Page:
Wright Center graduation ceremony celebrates residents and fellows as they embark on the next phase in their medical careers
The Wright Centers for Community Health and Graduate Medical Education celebrated the accomplishments of 69 residents and fellows who completed their specialized education and training during the 44th annual graduation ceremony on Saturday, June 25, at the Scranton Cultural Center at the Masonic Temple.
The Class of 2022, known for its resiliency and dedication in the face of a worldwide pandemic, features graduates from the Internal Medicine (28), Regional Family Medicine (11), National Family Medicine (16) and Psychiatry (4) residencies, and Cardiovascular Disease (3), Gastroenterology (2) and Geriatrics (3) fellowships, many of whom will continue their education or practice of medicine in Northeast Pennsylvania.
The graduating class also includes the first two dental graduates who are members of The Wright Center’s affiliation with the New York University Langone Dental Medicine Postdoctoral Residency Program.
The Wright Center for Graduate Medical Education’s cohort of highly skilled and compassionate caregivers will help to address the nation’s physician workforce shortage and improve access to care.
“Through it all, though, The Wright Center has remained true by following our guiding mission and core values, which remain our bedrock,” said Linda Thomas-Hemak, M.D., president and CEO, in her welcoming remarks. “We have addressed the far-ranging effects of world events on the people we aim to lift up and provide opportunity to every single day.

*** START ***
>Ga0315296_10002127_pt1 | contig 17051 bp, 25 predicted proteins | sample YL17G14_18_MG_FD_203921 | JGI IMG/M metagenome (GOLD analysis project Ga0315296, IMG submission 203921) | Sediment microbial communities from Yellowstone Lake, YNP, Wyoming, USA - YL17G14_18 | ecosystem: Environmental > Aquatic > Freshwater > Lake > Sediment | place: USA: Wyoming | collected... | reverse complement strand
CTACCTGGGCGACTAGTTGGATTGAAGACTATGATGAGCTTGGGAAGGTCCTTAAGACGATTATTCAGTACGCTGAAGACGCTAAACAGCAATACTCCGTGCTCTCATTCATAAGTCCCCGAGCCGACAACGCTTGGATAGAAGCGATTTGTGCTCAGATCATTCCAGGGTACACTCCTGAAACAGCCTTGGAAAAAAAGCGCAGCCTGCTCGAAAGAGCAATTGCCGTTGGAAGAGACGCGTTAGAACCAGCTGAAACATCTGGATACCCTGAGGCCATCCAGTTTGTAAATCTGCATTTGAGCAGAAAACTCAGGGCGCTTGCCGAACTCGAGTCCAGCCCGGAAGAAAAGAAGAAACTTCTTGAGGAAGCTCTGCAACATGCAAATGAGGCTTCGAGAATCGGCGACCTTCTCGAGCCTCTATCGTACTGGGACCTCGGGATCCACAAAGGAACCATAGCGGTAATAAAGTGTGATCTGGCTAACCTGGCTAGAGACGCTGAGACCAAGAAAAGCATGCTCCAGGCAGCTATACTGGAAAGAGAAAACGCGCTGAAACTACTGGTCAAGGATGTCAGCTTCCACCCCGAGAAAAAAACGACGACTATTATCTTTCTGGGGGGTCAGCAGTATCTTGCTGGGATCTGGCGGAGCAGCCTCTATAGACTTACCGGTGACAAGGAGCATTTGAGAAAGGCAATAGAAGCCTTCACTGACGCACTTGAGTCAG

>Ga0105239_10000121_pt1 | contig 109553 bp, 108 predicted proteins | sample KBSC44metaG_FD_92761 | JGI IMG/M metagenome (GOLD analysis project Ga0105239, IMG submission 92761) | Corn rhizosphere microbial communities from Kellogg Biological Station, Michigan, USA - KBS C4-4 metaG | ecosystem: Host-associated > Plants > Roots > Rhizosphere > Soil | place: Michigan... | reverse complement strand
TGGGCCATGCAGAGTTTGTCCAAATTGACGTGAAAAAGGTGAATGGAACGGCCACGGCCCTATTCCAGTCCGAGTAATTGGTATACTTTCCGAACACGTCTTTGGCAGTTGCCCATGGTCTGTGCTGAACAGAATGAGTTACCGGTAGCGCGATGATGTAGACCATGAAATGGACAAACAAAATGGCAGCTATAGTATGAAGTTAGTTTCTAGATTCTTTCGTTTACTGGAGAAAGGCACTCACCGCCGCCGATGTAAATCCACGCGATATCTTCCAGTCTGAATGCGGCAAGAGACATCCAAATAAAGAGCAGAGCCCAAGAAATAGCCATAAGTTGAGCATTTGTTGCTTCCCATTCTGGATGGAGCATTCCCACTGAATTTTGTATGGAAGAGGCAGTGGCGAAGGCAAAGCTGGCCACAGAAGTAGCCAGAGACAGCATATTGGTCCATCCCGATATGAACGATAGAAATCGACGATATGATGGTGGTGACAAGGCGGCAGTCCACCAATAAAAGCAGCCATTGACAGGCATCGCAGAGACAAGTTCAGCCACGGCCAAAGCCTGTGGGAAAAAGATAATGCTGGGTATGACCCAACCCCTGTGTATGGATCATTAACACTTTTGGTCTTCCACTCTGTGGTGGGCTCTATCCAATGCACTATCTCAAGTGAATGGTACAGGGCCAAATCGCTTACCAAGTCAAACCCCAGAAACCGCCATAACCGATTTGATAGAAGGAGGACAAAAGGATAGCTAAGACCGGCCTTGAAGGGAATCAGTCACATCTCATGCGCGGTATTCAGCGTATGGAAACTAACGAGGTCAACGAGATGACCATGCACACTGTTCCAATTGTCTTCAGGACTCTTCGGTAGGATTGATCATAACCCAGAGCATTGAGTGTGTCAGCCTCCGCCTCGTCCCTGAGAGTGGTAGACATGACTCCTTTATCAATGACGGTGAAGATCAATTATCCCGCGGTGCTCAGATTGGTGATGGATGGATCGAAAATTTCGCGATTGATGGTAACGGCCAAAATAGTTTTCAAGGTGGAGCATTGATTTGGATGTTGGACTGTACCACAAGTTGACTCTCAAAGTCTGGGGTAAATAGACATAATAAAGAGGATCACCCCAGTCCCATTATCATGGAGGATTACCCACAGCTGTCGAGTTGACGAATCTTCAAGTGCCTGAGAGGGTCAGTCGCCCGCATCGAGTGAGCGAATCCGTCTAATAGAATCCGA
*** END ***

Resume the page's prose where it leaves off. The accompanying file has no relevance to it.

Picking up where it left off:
“There is no doubt that COVID-19 has reshaped health care and how we train and educate our residents and fellows, who offer hope for the future of our national health care delivery and educational systems,” she said. “I know the experience has been challenging – fraught with uncertainty, anxiety and unconscionable loss.”
Graduates of this year’s class who plan to stay in the region to practice medicine or continue their studies include Dr. Gurminder Singh, who will begin an internal medicine residency at The Wright Center; Dr. Roger Elliott, who will join Adfinitas Health, Scranton, as a hospitalist; Dr. Pranav Karambelkar and Dr. Purveshkumar Patel who will remain with The Wright Center for a Cardiovascular Disease fellowship; Dr. Jacob Miller, who will join the Veterans Administration Medical Center in Wilkes-Barre as a teaching hospitalist, and Dr. Saba Safdar who will join the recently opened Lehigh Valley Hospital in Dickson City as a hospitalist.
Other members of the graduating class will continue their education or begin practicing medicine across the United States in Arizona, California, Connecticut, Florida, Illinois, Indiana, Kentucky, Massachusetts, Minnesota, Nevada, New Mexico, New York, Ohio, Washington, West Virginia, Wisconsin and Washington, D.C.
Following the welcome address, Pranav Karambelkar, M.D., an internal medicine chief resident and president of house staff council, congratulated his fellow graduates on their successful completion of their residencies and fellowships.
“The onset of the pandemic threw a mixed bag of emotions at us, including a sense of fear, uncertainty, fatigue, isolation, anger and grief. It tested our knowledge, our patience and our confidence,” he said during his graduate remarks. “We call them ‘challenges,’ but at times that felt like a major understatement. We knew little about how to tackle this virus and how to comfort our patients, friends, families and ourselves. But we as residents never backed down. We wore those fearless faces under our masks everyday with pride as we cared for our patients.